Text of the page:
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ASO’s Alexander Permezel’s top 8 ‘desert Island discs’


A rock-star cello duo’s performance of the AC/DC hit ‘Thunderstruck’ and a track from Gladiator are among Adelaide Symphony Orchestra violinist Alexander Permezel’s eclectic collection of desert island disc picks.

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Being a musician is not a just job for Alexander Permezel, it’s more of a lifestyle.

“Breathing, eating, sleeping music twenty-four-seven is the preoccupation of a professional musician,” he says.

“As I am writing this I am researching and listening to music for future projects but I think being able to communicate with people from any walk of life, culture, creed or age is a very special skill to have, as music brings everyone from all the corners of the globe closer together and promotes understanding.”

Here, in the vein of BBC Radio 4’s Desert Island Discs, Permezel nominates the eight discs he would want to take if isolated on a desert island, along with a book and single luxury item.

1: 2Cellos, Thunderstruck 

I posted this video on Facebook a day after my birthday in April and I used it to describe how the world we used to know has, quite possibly, irrevocably changed forever. The song was written and featured as the lead single for AC/DC’s album The Razors Edge in 1990.

2: Max Richter, Vivaldi Recomposed

Would you believe this is just one track and yes, you guessed it, it’s a complete recomposition and reinterpretation of Vivaldi’s Four Seasons. The soloist is Daniel Hope and the recording was released on Rubicon Classics just last year.

3: Rachmaninoff, Symphonic Dances

This is a fabulous piece of music. You kind of need to listen to all three movements to get the full gist of the work but fear not, turn your stereo up to 11 and let the music do all the thinking… Oh yeah, it also features an alto saxophone, an instrument not heard very often with a symphony orchestra.

4: Sounds of Kolachi, Ilahllah

This one is a bit left of field. It is an example of a new genre developing in Asia called Sufi Music. Although Sufi Music in the Middle East has been around for thousands of years, this music has been contemporarised with traditional voice and instruments and is played mic’d up with a drum beat and bass lines. If you have a bit of a spiritual bent you’ll think it is pretty cool.

5: Hans Zimmer, Time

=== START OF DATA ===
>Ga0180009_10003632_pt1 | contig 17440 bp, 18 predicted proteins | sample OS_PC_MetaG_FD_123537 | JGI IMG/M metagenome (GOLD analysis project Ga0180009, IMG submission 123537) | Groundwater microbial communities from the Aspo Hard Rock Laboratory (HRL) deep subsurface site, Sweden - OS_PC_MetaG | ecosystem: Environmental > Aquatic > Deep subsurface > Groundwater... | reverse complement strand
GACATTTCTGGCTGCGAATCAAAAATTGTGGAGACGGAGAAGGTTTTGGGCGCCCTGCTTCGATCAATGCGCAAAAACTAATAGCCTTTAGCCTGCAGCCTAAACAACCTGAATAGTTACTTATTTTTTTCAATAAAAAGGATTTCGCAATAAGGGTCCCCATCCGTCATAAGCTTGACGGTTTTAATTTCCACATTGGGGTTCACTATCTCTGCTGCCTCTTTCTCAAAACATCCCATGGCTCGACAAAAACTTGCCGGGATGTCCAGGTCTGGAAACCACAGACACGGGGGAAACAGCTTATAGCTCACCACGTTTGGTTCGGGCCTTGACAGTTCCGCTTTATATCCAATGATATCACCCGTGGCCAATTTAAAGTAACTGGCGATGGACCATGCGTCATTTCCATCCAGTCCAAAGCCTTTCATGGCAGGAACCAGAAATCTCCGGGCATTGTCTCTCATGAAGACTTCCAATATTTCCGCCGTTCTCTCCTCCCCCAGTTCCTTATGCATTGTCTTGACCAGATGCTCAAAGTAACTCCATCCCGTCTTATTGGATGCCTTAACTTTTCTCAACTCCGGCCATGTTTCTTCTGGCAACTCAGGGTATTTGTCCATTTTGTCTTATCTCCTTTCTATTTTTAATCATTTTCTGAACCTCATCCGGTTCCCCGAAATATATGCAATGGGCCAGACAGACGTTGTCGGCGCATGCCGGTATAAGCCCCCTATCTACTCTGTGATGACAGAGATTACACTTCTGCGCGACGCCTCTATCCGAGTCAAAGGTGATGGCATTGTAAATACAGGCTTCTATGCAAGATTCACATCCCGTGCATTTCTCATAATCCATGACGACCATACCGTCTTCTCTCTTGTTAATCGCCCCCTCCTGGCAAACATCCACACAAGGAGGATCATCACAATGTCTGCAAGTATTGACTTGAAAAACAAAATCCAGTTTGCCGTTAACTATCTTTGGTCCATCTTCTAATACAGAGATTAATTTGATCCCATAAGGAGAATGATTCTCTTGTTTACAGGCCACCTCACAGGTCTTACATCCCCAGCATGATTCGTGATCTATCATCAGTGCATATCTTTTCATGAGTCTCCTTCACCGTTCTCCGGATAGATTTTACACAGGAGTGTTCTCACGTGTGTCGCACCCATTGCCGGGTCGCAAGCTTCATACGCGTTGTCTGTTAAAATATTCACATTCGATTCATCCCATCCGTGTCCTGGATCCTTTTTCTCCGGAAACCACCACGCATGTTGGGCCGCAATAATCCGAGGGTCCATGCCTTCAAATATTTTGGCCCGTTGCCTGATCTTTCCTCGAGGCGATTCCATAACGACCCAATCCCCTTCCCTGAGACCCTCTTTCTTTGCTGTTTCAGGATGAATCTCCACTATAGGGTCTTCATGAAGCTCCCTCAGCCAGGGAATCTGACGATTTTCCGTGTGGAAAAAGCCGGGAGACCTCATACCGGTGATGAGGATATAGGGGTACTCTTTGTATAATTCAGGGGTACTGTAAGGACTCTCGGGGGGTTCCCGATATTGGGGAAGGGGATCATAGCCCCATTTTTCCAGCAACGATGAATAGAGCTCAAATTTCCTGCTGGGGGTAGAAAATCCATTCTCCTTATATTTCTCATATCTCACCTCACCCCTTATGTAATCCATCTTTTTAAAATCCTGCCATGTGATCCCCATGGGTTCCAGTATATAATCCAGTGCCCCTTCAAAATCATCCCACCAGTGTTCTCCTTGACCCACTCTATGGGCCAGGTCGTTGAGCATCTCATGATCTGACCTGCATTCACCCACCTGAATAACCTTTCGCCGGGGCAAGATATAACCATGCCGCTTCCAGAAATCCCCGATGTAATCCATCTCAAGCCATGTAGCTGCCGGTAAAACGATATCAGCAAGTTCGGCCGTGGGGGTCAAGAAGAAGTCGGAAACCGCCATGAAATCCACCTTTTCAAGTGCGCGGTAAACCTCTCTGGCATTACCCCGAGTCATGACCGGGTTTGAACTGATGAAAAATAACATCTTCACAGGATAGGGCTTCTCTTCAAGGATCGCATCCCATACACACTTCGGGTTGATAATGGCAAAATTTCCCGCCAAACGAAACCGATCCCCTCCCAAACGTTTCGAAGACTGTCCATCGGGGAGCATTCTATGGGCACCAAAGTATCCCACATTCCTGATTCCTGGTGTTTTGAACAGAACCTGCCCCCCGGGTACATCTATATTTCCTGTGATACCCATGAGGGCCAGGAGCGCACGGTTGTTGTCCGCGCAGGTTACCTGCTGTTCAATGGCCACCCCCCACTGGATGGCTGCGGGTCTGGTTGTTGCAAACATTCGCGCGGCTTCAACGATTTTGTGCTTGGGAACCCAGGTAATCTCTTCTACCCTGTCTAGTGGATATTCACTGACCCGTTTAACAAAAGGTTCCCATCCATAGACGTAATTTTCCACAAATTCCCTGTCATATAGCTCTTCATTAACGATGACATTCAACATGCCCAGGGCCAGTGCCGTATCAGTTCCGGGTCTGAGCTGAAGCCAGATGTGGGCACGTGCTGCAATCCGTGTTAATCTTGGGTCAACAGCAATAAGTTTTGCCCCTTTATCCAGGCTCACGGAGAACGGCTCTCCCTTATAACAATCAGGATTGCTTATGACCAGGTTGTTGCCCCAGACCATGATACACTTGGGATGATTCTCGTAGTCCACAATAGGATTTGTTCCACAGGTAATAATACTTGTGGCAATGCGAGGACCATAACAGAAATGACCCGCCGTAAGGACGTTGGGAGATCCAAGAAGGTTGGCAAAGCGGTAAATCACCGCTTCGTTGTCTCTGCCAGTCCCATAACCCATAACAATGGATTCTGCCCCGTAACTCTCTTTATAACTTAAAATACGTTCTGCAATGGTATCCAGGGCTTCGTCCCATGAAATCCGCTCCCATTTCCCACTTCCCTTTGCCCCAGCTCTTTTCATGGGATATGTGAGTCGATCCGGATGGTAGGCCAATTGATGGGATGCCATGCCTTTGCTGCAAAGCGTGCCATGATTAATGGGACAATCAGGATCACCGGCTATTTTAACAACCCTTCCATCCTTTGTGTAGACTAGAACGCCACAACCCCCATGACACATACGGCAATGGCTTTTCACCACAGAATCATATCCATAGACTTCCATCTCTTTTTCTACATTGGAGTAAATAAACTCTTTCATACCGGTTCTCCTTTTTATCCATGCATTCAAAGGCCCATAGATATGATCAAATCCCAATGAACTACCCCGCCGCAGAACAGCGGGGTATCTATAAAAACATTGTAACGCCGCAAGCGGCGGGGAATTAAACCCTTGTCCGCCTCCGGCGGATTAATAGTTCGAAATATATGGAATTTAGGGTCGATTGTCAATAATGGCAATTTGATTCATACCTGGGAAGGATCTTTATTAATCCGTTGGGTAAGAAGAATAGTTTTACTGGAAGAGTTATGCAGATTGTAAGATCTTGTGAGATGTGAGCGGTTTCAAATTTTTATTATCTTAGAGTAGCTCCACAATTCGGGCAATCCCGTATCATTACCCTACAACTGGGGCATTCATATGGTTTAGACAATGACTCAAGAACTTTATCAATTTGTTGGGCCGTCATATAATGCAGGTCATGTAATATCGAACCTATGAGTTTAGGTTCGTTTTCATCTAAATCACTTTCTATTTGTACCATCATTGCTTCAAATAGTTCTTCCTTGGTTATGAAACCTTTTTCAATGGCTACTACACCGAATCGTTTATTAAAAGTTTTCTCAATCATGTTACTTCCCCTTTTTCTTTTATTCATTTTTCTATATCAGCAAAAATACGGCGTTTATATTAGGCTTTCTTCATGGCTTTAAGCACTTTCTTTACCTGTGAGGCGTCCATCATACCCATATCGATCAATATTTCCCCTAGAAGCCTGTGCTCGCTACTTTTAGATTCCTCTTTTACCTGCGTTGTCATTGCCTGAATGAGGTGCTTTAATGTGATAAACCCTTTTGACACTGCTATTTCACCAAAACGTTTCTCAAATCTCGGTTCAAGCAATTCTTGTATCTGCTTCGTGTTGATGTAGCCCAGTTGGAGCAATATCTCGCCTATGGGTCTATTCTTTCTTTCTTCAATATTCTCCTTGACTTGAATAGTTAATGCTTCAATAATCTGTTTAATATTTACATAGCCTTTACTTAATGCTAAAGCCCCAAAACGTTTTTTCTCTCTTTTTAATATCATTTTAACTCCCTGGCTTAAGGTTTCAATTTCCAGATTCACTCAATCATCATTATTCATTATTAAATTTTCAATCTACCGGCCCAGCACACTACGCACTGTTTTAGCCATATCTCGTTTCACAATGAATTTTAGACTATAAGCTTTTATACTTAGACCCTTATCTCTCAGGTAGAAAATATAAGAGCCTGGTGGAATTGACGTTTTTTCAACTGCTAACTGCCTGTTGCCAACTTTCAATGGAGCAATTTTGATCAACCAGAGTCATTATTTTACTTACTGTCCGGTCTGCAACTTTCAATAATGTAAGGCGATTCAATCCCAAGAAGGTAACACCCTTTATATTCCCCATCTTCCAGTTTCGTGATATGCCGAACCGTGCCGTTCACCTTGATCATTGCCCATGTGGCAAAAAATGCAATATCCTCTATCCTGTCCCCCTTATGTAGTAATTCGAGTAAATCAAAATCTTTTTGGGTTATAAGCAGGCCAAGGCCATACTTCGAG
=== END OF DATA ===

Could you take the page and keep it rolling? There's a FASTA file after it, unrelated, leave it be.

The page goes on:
Time is something some of us have too much of at the moment. When the COVID-19 restrictions are fully relaxed it will be TIME to get on with life.

6: Hans Zimmer, Now We Are Free (from Gladiator)

This track kind of accompanies “Time” and is fairly self-explanatory. It’s a good strength-building theme song, I think it worked well for Russell Crowe but Maximus Decimus Meridius does eventually take one for the team in the end.

7: Samuel Barber, Adagio for Strings

It’s only one movement in its original string quartet form but as chamber orchestra piece it’s probably one the most beautiful-sounding compositions of all time. It’s interesting how using the extra players can give the work more depth and sonority.

8: 2Cellos, Benedictus

This is my last track. I thought I’d finish with 2Cellos to give a slight visual representation of Ternary Form and, interestingly, it is sometimes called Song Form. This piece has such a great melody and is passed on from one instrument to the other in an incredibly caring and loving way.

Book: The Alchemist by Paulo Coelho

I am a firm believer that we are all born with the tools to help us get through the rigours of our lifetime and this book best describes that. If one can’t find the means to solve their problems, then they need to look deeper and harder – or else find a very good solicitor.

Luxury item: Well its certainly not toilet paper; this should be a human right. Strangely, though, my luxury item at the moment would also not be considered opulent – it’s a laptop. Because the musicians of the Adelaide Symphony Orchestra have been relegated to working from home, a laptop has become a very integral part of our lives, but as part of our normal everyday duties as a performing musician a computer is not required.

Mobile phones are so advanced these days you can pretty much do everything on one as you would with a computer – downloading music, replying to your emails, printing off scores, paying your bills on time (I hope), and uploading on to YouTube. So during these COVID-19 restrictions you could say all the musicians have become a new generation of Netizens surfing the uncharted waters of this uncertain, unparalleled world.

Adelaide Symphony Orchestra live performances are currently on hold due to COVID-19 restrictions, but it is presenting a series of online recitals through its Virtual Concert Hall. The orchestra’s musicians will be returning to rehearse in sections and “instrument families” from June 9.

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